The letter {Maryland Weekly, Sept. 24} from Paula Eiblum and Penelope Bustin on the "unpublicized" Rockville Pike planning process is filled with outrageous fabrications intended to confuse the public. Please permit me to set the record straight.

The pike planning process, which began in 1982 and moved into high gear in 1985, has been the most publicized area planning process in the history of Rockville. The process began with the appointment of a Pike Amenities Committee in 1982. Consultants' reports on economics, traffic problems and solutions and urban design followed. Public forums on pike development were held at the Civic Center in 1985. At the same time, the City Planning Commission appointed the Rockville Pike Advisory Committee (RPAC), a citizen and business group that made a series of interim reports, and then issued a final report in 1986. A series of public workshops on the RPAC report followed. A staff proposal for the pike was issued early in 1987, and was followed a few months later by the Planning Commission's "Recommended Rockville Pike Corridor Neighborhood Plan." Pursuant to the requirements of the state planning law, the Planning Commission held extremely well-publicized public hearings on the recommended plan in June. The commission's hearings were held open until everyone who wished to be heard had spoken. Written comments were also received from scores of citizens. Since June, the commission has held a series of public, open work sessions to develop the final approved plan. Hundreds of copies of the recommended pike plan have been distributed, and reports and memoranda have been mailed to everyone who has asked for them. The planning process and its progress have been dissected in minute detail by the media and in Rockville Reports, the city newsletter delivered to every home in town.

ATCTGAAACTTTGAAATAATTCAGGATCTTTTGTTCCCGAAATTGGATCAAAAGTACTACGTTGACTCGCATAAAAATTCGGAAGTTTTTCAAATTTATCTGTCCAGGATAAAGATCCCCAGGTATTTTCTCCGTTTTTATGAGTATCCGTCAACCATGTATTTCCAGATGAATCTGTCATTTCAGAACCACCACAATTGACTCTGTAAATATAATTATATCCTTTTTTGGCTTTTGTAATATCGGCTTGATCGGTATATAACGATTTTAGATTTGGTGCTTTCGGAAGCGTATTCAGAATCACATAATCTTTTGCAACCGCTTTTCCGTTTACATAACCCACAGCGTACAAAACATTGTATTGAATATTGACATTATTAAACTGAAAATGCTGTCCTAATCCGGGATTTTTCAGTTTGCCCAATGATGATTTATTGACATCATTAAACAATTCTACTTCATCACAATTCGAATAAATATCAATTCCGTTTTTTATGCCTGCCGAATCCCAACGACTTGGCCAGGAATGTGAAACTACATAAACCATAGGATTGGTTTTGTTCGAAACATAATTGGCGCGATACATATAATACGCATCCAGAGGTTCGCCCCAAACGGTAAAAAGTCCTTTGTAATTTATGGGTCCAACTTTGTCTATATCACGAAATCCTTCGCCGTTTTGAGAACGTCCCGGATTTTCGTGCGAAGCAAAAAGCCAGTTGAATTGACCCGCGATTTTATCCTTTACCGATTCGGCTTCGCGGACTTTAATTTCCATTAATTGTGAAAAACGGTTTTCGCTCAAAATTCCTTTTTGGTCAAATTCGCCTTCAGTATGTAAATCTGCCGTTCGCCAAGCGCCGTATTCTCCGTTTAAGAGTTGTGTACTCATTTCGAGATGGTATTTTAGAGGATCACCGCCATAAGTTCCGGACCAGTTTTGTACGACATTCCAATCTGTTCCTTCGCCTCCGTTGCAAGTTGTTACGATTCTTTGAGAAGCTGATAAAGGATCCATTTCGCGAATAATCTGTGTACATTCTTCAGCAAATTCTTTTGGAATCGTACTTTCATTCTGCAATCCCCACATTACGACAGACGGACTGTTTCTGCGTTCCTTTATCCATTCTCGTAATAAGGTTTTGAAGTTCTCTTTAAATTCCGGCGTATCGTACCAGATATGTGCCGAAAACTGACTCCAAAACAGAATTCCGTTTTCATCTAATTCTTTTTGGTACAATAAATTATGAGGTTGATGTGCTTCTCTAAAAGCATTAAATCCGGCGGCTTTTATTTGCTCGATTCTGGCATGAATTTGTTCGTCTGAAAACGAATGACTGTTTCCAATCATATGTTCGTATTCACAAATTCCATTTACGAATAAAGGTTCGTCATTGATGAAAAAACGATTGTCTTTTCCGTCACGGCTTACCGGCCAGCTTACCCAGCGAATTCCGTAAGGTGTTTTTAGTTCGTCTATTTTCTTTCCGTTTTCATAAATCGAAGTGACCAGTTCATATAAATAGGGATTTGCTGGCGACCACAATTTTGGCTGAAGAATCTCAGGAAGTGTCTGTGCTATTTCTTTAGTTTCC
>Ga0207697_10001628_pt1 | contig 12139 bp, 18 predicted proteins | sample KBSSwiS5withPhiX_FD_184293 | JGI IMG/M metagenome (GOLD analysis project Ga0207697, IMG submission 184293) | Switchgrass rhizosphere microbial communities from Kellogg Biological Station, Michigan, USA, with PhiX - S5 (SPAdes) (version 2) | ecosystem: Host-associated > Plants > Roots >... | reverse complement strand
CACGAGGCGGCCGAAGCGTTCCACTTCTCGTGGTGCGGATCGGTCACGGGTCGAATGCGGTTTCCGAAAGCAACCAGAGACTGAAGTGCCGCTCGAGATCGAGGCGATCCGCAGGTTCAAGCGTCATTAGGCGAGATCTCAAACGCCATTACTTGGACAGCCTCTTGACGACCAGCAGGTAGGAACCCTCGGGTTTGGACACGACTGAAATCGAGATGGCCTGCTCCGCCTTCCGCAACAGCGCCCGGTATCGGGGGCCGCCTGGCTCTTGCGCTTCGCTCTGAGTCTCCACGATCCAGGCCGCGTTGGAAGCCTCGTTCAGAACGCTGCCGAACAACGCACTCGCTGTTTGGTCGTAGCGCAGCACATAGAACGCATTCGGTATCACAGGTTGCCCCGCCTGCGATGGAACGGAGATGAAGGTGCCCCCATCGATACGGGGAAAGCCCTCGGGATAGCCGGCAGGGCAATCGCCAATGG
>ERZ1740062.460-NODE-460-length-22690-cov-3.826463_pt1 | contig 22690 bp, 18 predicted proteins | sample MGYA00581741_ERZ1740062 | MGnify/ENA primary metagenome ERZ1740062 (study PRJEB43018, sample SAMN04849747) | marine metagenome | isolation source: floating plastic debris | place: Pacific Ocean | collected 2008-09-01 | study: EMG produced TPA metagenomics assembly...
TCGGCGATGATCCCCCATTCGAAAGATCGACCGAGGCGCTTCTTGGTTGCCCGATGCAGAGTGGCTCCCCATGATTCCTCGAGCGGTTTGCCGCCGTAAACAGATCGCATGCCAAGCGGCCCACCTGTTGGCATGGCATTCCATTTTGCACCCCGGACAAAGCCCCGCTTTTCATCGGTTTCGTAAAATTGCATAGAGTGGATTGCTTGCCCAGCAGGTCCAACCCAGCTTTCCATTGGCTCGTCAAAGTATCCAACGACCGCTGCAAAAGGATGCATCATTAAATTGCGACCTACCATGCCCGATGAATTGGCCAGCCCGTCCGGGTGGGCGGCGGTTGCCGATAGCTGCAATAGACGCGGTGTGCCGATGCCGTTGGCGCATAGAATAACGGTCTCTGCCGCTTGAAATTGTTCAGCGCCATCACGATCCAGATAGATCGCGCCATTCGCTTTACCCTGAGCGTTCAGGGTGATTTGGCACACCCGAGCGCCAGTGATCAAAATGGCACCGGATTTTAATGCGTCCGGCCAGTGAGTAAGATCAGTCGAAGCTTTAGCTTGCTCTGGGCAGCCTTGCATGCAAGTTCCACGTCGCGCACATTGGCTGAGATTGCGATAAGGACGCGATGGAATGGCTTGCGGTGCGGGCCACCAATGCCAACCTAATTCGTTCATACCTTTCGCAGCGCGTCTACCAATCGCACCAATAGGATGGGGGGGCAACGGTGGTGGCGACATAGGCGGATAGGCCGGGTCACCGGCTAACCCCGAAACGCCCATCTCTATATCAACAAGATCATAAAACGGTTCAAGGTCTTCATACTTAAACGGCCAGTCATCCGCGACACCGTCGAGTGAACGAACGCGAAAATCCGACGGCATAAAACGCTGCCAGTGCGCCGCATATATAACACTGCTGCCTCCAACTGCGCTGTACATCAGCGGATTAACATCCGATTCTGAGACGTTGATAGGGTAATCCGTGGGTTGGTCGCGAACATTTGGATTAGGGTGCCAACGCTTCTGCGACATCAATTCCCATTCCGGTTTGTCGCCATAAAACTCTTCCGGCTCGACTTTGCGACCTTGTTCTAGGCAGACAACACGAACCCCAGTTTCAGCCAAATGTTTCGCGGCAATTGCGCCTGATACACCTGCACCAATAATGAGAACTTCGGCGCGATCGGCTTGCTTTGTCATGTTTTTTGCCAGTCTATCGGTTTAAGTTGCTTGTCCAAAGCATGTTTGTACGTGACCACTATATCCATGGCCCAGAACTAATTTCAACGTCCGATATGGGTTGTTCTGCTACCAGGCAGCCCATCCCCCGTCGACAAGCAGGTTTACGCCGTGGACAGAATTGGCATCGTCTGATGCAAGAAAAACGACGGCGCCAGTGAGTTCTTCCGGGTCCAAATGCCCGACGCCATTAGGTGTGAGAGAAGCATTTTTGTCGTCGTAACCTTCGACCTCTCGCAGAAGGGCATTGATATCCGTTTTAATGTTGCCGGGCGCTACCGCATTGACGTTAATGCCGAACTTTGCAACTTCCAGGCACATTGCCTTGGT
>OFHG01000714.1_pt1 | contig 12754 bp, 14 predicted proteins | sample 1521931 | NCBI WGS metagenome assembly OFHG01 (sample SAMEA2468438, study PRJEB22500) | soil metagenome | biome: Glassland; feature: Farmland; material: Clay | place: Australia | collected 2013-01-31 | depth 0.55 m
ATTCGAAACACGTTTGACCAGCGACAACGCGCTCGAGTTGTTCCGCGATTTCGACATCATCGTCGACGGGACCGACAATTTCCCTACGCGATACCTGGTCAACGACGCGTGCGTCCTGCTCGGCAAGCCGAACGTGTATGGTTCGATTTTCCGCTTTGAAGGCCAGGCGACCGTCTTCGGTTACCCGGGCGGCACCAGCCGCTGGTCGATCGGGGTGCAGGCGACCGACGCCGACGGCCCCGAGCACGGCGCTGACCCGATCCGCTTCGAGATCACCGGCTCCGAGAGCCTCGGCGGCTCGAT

It is important for the future of Rockville that the pike plan, which significantly lowers density for new buildings on the pike, makes major traffic and streetscape improvements and encourages construction of new public amenities, go forward. Delays in adopting the plan will not stop development.

It is unfortunate that a majority on the council decided on an 11th-hour delay that has thrown the pike planning process into the political vortex. Rockville citizens deserve action on planning issues, rather than paralysis-by-analysis for short-term political gains. RICHARD L. ARKIN Chairman, Rockville City Planning Commission Rockville